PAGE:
No fly zone: carriers spooked by Moree's 'Qantas worship': source

AN AVIATION insider has warned the Moree community that its vigorous lobbying for the return of QantasLink could put off other potential carriers.

Residents have attracted national media attention over their campaign to have QantasLink return to the town permanently following Brindabella’s collapse.

More than 300 people turned out on Tuesday to welcome the QantasLink crew in a bid to turn the head of the Flying Kangaroo’s CEO Alan Joyce.

But while the demonstration was deemed a success, the unequivocal support for QantasLink has not gone unnoticed by alternative airlines.

A source within the aviation industry told The Leader this week that other carriers were concerned the community would not give them a fair go should they apply.

Josh McGregor, a spokesman for the Moree Airline Steering Committee which has led the QantasLink campaign, said members had been conscious not to alienate any airlines.

“We’ve certainly considered that all the way through and that’s why we’ve made a focused effort not to say anything negative about any other airlines,” he said.

“We don’t have anything against any other airlines and we certainly don’t have anything against Rex at all.”

Transport for NSW is calling on airlines to submit expressions of interest (EOI) in exclusive licences to service Moree, Narrabri, Cooma, Cobar and Mudgee.

QantasLink has not indicated publicly whether it is prepared to commit to the Moree to Sydney route permanently when its temporary licence expires in March.

Regional Express (Rex) appeared to be the front-runner when it announced last month its intention to step-in and fill the void left in Moree by Brindabella.

The airline intended to use a two-month period leading up to Transport for NSW’s granting of a five-year licence to build its case for exclusive rights to the route.

But those plans were dashed when QantasLink was announced as the provider of relief flights until an airline could be appointed.

“Moree council indicated that they did not require any assistance from Rex for interim services,” a Rex spokesperson told The Leader yesterday.

Rex chief operating officer Garry Filmer said the airline was still interested in Moree, but was waiting on Moree Plains Shire Council to show its support.

“They really have to want us for us to go there,’’ he said. ‘’The ball is back in their court.’’

On Monday, Rex opened up its own EOI process and called on regional centres to submit applications directly to the company.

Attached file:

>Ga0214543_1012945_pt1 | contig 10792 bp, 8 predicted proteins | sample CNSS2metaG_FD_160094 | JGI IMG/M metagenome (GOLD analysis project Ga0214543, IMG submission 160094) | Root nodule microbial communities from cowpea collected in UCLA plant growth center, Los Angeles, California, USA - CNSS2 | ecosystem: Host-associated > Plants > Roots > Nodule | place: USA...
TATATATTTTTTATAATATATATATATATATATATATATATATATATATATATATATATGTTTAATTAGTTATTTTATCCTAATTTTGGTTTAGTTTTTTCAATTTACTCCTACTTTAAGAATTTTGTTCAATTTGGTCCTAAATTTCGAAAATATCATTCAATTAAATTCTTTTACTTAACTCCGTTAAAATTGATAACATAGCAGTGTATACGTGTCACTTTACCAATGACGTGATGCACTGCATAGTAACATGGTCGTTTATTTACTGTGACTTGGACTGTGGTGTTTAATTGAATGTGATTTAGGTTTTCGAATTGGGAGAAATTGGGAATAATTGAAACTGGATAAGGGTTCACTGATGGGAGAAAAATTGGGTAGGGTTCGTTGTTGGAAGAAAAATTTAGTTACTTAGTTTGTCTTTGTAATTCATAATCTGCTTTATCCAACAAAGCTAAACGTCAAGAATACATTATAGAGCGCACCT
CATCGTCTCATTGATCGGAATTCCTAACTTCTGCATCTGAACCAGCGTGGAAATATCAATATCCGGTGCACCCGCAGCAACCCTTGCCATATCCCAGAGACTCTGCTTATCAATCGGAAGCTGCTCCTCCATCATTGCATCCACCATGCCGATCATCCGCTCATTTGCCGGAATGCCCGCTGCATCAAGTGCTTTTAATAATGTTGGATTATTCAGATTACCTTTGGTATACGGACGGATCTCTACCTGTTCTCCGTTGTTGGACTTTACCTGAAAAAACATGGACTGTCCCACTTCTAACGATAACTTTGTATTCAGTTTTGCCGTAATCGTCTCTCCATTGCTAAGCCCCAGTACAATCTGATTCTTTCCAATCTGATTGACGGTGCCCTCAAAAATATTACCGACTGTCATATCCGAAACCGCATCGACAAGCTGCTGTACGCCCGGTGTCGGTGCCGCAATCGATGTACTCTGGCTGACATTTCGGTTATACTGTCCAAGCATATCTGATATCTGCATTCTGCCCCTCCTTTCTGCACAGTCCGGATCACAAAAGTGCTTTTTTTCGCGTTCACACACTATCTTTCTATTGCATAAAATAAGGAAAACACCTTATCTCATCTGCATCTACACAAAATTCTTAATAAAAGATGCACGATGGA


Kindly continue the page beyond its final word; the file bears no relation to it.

But the airline has stipulated that “only cities that can sustain above 30,000 annual passengers will be considered”, appearing to rule out Moree, which last financial year had just 27,000 passengers.n from page 9

“We don’t have anything against any other airlines and we certainly don’t have anything against Rex at all.”

Transport for NSW is calling on airlines to submit expressions of interest (EOI) in exclusive licences to service Moree, Narrabri, Cooma, Cobar and Mudgee.

QantasLink has not indicated publicly whether it is prepared to commit to the Moree to Sydney route permanently when its temporary licence expires in March.

Regional Express (Rex) appeared to be the front-runner when it announced last month its intention to step in and fill the void left in Moree by Brindabella.

The airline intended to use a two-month period leading up to Transport for NSW’s granting of a five-year licence to build its case for exclusive rights to the route.

But those plans were dashed when QantasLink was announced as the provider of relief flights until an airline could be appointed.

“Moree council indicated that they did not require any assistance from Rex for interim services,” a Rex spokesperson told The Leader yesterday.

Rex chief operating officer Garry Filmer said the airline was still interested in Moree, but was waiting on Moree Plains Shire Council to show its support.

“They really have to want us for us to go there. The ball is back in their court,’’ he said. 

On Monday, Rex opened up its own EOI process and called on regional centres to submit applications directly to the company.

But the airline has stipulated that “only cities that can sustain above 30,000 annual passengers will be considered”, appearing to rule out Moree, which had just 27,000 passengers last financial year.

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